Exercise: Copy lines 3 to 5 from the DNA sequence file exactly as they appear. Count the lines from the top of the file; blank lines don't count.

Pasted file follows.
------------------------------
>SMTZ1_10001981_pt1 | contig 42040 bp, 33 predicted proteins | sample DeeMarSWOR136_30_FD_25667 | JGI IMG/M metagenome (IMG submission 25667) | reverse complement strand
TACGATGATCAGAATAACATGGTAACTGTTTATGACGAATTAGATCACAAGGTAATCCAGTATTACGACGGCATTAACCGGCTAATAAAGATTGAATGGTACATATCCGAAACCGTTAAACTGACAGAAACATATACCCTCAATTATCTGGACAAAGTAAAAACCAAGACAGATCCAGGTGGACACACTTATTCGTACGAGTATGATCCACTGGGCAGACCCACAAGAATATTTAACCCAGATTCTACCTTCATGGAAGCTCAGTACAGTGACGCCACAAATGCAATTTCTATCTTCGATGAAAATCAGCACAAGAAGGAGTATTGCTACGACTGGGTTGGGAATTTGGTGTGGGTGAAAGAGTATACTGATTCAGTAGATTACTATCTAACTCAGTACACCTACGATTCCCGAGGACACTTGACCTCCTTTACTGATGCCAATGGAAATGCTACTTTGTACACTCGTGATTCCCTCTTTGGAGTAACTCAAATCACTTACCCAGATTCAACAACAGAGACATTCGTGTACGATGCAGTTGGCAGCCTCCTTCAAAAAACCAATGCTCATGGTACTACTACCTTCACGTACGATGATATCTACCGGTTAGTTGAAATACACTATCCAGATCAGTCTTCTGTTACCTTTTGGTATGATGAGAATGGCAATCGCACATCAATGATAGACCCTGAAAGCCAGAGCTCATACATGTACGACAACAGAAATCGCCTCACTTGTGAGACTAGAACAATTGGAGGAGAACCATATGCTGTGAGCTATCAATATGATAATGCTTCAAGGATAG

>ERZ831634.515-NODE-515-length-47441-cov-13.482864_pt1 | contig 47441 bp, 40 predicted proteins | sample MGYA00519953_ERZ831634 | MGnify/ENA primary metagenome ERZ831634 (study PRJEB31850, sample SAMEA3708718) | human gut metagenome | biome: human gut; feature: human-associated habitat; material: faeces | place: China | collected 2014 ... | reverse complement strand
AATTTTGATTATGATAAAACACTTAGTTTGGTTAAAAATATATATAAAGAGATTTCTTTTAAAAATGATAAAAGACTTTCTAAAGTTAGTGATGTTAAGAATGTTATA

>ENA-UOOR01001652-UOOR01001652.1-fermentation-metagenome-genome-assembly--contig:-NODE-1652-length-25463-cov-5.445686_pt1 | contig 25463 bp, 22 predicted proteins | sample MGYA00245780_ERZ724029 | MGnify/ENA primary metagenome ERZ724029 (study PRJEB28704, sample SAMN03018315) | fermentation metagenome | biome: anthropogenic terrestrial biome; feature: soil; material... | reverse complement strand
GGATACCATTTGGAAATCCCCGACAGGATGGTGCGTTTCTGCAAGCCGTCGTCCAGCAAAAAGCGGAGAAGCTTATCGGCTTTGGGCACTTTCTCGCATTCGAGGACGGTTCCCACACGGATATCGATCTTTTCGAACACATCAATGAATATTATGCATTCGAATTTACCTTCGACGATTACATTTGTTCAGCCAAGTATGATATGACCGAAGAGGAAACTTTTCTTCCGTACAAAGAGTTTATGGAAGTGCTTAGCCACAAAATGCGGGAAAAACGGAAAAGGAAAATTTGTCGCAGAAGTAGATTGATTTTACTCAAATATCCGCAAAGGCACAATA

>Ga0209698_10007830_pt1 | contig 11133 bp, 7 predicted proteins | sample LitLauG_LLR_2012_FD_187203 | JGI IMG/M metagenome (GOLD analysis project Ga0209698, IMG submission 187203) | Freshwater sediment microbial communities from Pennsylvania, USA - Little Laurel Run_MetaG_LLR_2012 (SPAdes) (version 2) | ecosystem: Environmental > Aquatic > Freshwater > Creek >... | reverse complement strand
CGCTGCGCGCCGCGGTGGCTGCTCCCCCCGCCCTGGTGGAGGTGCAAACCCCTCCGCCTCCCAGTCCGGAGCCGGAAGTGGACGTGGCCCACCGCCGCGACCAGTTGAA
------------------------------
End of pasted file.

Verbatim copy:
>ERZ831634.515-NODE-515-length-47441-cov-13.482864_pt1 | contig 47441 bp, 40 predicted proteins | sample MGYA00519953_ERZ831634 | MGnify/ENA primary metagenome ERZ831634 (study PRJEB31850, sample SAMEA3708718) | human gut metagenome | biome: human gut; feature: human-associated habitat; material: faeces | place: China | collected 2014 ... | reverse complement strand
AATTTTGATTATGATAAAACACTTAGTTTGGTTAAAAATATATATAAAGAGATTTCTTTTAAAAATGATAAAAGACTTTCTAAAGTTAGTGATGTTAAGAATGTTATA

>ENA-UOOR01001652-UOOR01001652.1-fermentation-metagenome-genome-assembly--contig:-NODE-1652-length-25463-cov-5.445686_pt1 | contig 25463 bp, 22 predicted proteins | sample MGYA00245780_ERZ724029 | MGnify/ENA primary metagenome ERZ724029 (study PRJEB28704, sample SAMN03018315) | fermentation metagenome | biome: anthropogenic terrestrial biome; feature: soil; material... | reverse complement strand